Vision for Cycling in London has called for 20 mph speed limits, priority for cyclists over other road users, and an end to half-hearted attempts at segregation. We will soon see the benefits of these plans, with a new ‘crossrail for bike’ expected by 2016 and tighter restrictions for HGVs. What does concern me is the apparent scattergun approach of this investment, which allocates huge funds for grandiose plans, such as a floating cycle path in Kingston Upon Thames, when many roads in London do not even have a proper cycle lane. Despite not wishing to dampen the ambition behind these ideas, this seems akin to a starving man spending his last few pounds on a teaspoon of caviar rather than a sack of wheat.

We must also resist any superficial measures to improve the safety of cyclists. The argument in favour of making helmets compulsory – though well meaning – is a red herring. The priority should be separating cyclists from other road users, and making helmet use mandatory may introduce complacency and stultify any efforts to achieve this aim. Similarly, much has been made of 
comments from the Olympic gold medal winner Laura Trott about the damage caused by dangerous cycling. Although she may be right to highlight the need for cyclists to act responsibly, the majority of deaths are caused by careless driving, not cycling. A change in the law which places the burden of evidence on the motorist in the event of an accident, similar to the Dutch model, is vital.

Saturday, 24 August 2013

The great killer cover up

Britain has some of the worst air pollution in Europe, so why does the government want to scrap air quality monitoring stations?

For a country whose capital city has the worst air quality in Europe, you would expect England to be taking drastic steps to curb the problem of air pollution. However, in a move of almost unparalleled recklessness, the government intends to make changes that could result in the closure of up to 600 air quality monitoring stations.

Ministers want to remove obligations on local authorities to assess levels of air pollution, a decision that could spell disaster for efforts to curb a problem that causes 29,000 early deaths every year. This scheme is part of the ‘Red Tape Challenge’, in which government departments compete to make savings to their budgets. 

What is even more mind boggling is the justification for this irresponsible cost-cutting, as outlined in the consultation document. After explaining the extensive monitoring that is currently in place to assess air pollution, the overview concludes:

“It is therefore perhaps more important that local authorities focus their actions on what is needed to… reduce the public health impacts of poor air quality rather than continue their current focus on local assessment”.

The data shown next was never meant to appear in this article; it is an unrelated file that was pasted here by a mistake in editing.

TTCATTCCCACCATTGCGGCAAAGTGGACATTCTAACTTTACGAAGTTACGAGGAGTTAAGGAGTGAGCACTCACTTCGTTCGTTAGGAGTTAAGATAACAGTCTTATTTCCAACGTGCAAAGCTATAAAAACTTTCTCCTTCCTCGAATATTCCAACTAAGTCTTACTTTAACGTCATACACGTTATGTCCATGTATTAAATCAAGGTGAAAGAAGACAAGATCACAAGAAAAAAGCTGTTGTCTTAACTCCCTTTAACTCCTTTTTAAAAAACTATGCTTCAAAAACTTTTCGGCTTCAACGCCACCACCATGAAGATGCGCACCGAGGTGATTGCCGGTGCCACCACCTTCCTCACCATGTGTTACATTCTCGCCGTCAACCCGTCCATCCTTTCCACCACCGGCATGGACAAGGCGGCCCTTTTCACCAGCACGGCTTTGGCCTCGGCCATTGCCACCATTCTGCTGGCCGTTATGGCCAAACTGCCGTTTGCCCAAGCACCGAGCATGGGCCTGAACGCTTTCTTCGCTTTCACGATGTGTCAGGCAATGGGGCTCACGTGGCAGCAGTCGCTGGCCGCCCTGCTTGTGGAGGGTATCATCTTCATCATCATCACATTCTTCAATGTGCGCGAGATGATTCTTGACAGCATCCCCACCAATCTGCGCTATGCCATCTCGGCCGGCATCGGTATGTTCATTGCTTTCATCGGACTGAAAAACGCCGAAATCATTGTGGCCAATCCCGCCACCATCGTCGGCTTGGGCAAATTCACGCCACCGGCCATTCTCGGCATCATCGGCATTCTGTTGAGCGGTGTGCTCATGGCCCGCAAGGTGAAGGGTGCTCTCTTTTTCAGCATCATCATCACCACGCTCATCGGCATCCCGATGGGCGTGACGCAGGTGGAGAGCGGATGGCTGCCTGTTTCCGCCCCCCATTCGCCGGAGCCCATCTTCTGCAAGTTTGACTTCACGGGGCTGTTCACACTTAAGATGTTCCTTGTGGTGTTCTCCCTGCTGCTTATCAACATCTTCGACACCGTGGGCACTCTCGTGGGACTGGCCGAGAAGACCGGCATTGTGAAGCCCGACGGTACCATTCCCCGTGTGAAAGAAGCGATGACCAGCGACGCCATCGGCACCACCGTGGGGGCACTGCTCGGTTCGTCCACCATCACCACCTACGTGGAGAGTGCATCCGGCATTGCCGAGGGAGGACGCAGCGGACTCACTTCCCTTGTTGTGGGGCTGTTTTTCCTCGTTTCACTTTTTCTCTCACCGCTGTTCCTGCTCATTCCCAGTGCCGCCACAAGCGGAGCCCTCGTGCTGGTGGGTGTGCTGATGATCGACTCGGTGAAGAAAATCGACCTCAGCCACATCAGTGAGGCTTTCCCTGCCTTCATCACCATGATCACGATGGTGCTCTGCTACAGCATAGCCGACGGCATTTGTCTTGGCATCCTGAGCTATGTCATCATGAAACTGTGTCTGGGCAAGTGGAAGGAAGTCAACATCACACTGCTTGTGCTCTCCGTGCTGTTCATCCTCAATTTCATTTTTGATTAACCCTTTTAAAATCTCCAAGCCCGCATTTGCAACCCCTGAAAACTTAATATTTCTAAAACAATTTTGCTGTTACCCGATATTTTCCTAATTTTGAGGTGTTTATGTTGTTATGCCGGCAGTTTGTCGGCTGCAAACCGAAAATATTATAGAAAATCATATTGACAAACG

In other words, politicians wish to obscure the true scale of the problem and instead gain some positive PR through superficial measures to green up our cities. Monitoring is there for a reason – to inform and direct action. It is impossible to have an effective air quality management strategy without it.

Justine Greening, the excellent MP for Putney, is one senior minister who recognises the importance of this process. She specifically identified the “detailed monitoring of air pollution” as a means of tackling the problem in her constituency.

The possibility of removing air quality monitoring stations is even more worrying when we consider the lack of political action that characterises the current approach to air pollution.

This summer, the government twice failed on their duty to notify the public about dangerous levels of ozone on 16 and 22 July in line with UK and international law. 

Ministers have also refused to warn drivers of diesel vehicles – potentially numbering in the hundreds of thousands – that they risk legal action by removing particulate filters which reduce emissions of carcinogenic gases.

This catalogue of errors led to a Supreme Court ruling this year that the government was not doing enough to tackle the problem of air pollution. This decision by the highest court in the land could also pave the way for legal action by the European Commission, which has the power to levy huge fines for the government’s failure to meet air quality targets.

What is needed is a total rethink of our approach to the problem of air pollution in our society. Using a comparison originally made by the environmental journalist George Monbiot, we need to make the same fuss over deaths caused by car fumes as we do with cigarettes. Forget passive smoking, what about “passive driving”.

With smoking, it is accepted that people have a moral right to harm themselves through their own lifestyle choices but that this cannot be at the expense of others. Therefore, people falling ill through passively inhaling cigarette smoke is rightfully seen as unacceptable, and this is used as a justification for nearly all government policies to discourage smoking.

Thursday, 22 August 2013